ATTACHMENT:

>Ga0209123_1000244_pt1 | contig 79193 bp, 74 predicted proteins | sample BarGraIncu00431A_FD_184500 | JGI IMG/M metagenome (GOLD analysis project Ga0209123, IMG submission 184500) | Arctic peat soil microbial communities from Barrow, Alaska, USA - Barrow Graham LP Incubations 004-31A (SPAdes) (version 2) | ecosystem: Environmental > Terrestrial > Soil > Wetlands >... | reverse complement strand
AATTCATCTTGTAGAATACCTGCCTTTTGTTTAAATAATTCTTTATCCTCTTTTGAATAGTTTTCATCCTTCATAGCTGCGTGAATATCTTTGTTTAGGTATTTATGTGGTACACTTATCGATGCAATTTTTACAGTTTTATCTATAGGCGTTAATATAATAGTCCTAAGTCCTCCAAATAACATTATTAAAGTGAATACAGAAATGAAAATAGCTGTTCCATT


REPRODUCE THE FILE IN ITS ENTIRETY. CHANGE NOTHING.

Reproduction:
>Ga0209123_1000244_pt1 | contig 79193 bp, 74 predicted proteins | sample BarGraIncu00431A_FD_184500 | JGI IMG/M metagenome (GOLD analysis project Ga0209123, IMG submission 184500) | Arctic peat soil microbial communities from Barrow, Alaska, USA - Barrow Graham LP Incubations 004-31A (SPAdes) (version 2) | ecosystem: Environmental > Terrestrial > Soil > Wetlands >... | reverse complement strand
AATTCATCTTGTAGAATACCTGCCTTTTGTTTAAATAATTCTTTATCCTCTTTTGAATAGTTTTCATCCTTCATAGCTGCGTGAATATCTTTGTTTAGGTATTTATGTGGTACACTTATCGATGCAATTTTTACAGTTTTATCTATAGGCGTTAATATAATAGTCCTAAGTCCTCCAAATAACATTATTAAAGTGAATACAGAAATGAAAATAGCTGTTCCATT